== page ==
Last month, ESPN released its 2017 NBA Management Rankings, a list of coaches, general manager/team presidents and owners of every NBA franchise ranked from 1 to 30. This is the third year out of the last four that the TV network has released such rankings, starting in 2014 and again a year later in 2015 before the revised list was published in March. I couldn't find anything for 2016 so I'm assuming they just skipped last year.
This year, the Wizards did pretty well by the folks in Bristol, Connecticut, ranking 12th overall, 9th in coaching (Scott Brooks) and 14th in GM/President (Ernie Grunfeld) with their only bottom half of the league (barely) coming in ownership at 16th (Ted Leonsis). It's certainly better than they fared two years ago when they finished overall at 21st with the highest ranking in any category being ownership, which just like this year, finished in the 16 spot.
Now I'm not exactly sure who has input into these rankings over at ESPN. Two years ago they referred to their ESPN Forecast Panel as the authors of the results. They also provided a link justifying why their panel produces "the most accurate predictions in the game" before referring to the process as "the future of forecasting." There was a list of six names at the bottom of that page, two of whom were titled economist or microeconomist although I'm not sure those folks are the entire panel. This year, the Panel seems to be a little more mysterious but here's the thing: I'm not sure these people have any idea what they are talking about.
So I get that the statement I just made is a little bit laughable. After all, I'm an architect who blogs about being a Wizards fan on nights and weekends and these folks are paid professionals who are presumably respected in their field. I also can't take issue with them ranking the San Antonio Spurs first overall in 2015 and 2017 and the New York Knicks as last overall both of those same years. I mean, who would really argue with those results?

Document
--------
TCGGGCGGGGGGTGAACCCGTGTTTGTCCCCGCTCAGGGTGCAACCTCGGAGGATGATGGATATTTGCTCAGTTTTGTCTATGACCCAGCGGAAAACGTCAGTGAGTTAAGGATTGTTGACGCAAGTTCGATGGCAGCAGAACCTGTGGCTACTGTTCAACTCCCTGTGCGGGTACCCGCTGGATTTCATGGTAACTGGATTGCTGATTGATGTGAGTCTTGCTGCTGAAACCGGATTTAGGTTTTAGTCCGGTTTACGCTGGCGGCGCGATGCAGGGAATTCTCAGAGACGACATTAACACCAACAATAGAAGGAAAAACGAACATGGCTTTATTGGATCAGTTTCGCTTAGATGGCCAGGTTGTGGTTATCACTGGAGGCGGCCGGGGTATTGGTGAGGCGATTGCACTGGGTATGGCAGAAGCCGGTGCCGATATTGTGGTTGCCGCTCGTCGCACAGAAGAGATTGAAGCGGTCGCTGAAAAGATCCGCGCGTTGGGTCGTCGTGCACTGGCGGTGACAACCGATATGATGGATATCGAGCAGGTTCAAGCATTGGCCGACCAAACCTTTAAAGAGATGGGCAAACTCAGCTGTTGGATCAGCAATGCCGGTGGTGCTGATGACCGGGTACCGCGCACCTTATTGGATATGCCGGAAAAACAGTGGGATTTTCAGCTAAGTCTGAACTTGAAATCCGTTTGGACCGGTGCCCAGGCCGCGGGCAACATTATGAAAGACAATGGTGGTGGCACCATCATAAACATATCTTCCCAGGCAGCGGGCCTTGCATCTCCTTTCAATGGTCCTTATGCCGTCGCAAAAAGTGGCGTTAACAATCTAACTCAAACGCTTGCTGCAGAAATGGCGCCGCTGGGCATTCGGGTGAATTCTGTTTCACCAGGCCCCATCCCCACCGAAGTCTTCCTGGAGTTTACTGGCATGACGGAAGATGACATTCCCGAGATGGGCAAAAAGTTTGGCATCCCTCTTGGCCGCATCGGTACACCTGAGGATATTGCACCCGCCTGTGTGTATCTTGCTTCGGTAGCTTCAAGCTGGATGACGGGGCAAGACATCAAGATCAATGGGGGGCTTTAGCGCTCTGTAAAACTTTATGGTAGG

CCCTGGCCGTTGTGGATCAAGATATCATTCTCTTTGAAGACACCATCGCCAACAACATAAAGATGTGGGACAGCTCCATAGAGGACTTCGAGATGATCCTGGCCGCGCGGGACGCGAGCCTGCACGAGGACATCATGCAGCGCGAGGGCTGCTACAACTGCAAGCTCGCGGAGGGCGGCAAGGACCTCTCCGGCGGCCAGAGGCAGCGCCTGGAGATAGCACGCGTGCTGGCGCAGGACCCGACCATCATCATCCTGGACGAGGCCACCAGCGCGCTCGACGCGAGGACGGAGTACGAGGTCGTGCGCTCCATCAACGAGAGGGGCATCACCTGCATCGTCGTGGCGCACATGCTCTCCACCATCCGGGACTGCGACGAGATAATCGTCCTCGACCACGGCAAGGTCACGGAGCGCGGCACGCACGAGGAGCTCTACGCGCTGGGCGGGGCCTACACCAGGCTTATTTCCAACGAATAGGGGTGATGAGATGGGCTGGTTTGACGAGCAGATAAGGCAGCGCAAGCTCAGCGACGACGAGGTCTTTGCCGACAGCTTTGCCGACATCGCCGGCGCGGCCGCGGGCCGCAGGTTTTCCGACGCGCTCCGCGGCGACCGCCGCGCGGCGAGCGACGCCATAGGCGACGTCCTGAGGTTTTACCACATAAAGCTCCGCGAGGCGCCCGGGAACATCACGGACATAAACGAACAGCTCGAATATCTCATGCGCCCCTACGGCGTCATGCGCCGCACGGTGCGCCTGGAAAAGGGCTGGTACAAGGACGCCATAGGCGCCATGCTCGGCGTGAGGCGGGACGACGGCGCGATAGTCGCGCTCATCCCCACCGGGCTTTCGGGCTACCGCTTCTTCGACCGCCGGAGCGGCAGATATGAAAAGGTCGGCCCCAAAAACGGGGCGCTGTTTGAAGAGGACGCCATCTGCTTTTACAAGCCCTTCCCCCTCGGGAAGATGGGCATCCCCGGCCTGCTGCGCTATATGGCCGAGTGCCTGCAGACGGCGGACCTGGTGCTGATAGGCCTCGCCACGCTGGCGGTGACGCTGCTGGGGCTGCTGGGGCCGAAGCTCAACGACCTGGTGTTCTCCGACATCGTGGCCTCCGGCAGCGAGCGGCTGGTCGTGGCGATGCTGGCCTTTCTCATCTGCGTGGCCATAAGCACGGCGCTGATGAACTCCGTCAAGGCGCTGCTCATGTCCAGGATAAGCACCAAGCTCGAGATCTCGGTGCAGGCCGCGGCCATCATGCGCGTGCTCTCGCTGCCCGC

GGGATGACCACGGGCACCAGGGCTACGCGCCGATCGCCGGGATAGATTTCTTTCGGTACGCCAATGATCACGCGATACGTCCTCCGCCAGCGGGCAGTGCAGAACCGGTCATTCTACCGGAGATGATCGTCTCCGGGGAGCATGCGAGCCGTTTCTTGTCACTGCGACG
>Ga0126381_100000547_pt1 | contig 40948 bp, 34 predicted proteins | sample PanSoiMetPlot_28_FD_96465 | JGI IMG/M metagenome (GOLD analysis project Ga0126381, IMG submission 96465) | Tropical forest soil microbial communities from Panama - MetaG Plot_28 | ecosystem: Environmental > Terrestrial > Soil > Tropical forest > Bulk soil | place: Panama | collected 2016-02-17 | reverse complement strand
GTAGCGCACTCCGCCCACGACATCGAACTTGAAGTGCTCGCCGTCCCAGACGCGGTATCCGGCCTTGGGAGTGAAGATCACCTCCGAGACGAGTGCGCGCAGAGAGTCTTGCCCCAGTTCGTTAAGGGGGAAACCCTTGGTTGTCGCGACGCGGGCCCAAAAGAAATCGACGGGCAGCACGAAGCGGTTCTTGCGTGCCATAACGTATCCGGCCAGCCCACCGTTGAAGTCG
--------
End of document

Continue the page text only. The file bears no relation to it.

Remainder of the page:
But that's sort of the point. What panel wouldn't put the Spurs first and the Knicks last? It's the results in between that are leaving me questioning the value of this ranking in total because it seems to be a what have you done for me lately contest, with on court results determining the opinion of the evaluators based on what's already happened. Look, I can tell you who wins each NBA division at the end of the season; it's predicting it at the beginning the year and stating why that's the hard part. I think all these folks are looking at is results after the fact. And that just ain't that hard.
So you need some evidence, right? Let's start with the Wizards. Two years ago, my beloved team finished 26th in coaching in this ranking under then head coach Randy Wittman, a guy who was pretty much universally reviled by any sort of NBA analystics guy. This year, Scott Brooks has the coaching on our team ranked 17 spots higher than two years ago. That makes sense based on him leading the team to more wins and the franchise's first division title since 1979, right? I'm not really proving my own point am I?
Know where Brooks, who was then coaching the Oklahoma City Thunder, finished two years ago? 20th. So I guess that involuntary year off really made Scottie a way better coach, huh? Probably not. Or maybe a bunch of guys ahead of him quit the profession? Well, yes, if you consider three a lot; but they (Kevin McHale, George Karl and David Blatt) were relieved of their responsibilities. So what's the deal?
Well it turns out, according to the Forecast Panel, some coaches just aren't as good this year as they were two years ago. Atlanta's Mike Budenholzer dropped from 2nd to 11th; Portland's Terry Stotts went from 7th to 14th; Tom Thibodeau switched teams and turned his number 5 spot with the Bulls into a 13 ranking with the Timberwolves; Dave Joerger did something similar (11 to 23) by bolting Memphis for Sacramento; and Frank Vogel was also on the wrong side of history by taking the Magic job this year, dropping his ESPN coaching rank from 9 to 24. All five of these coaches posted worse records this year than they did two years ago and turned a combined 254 wins (.620 winning percentage) in 2015 into 176 wins (.429 winning percentage) this year.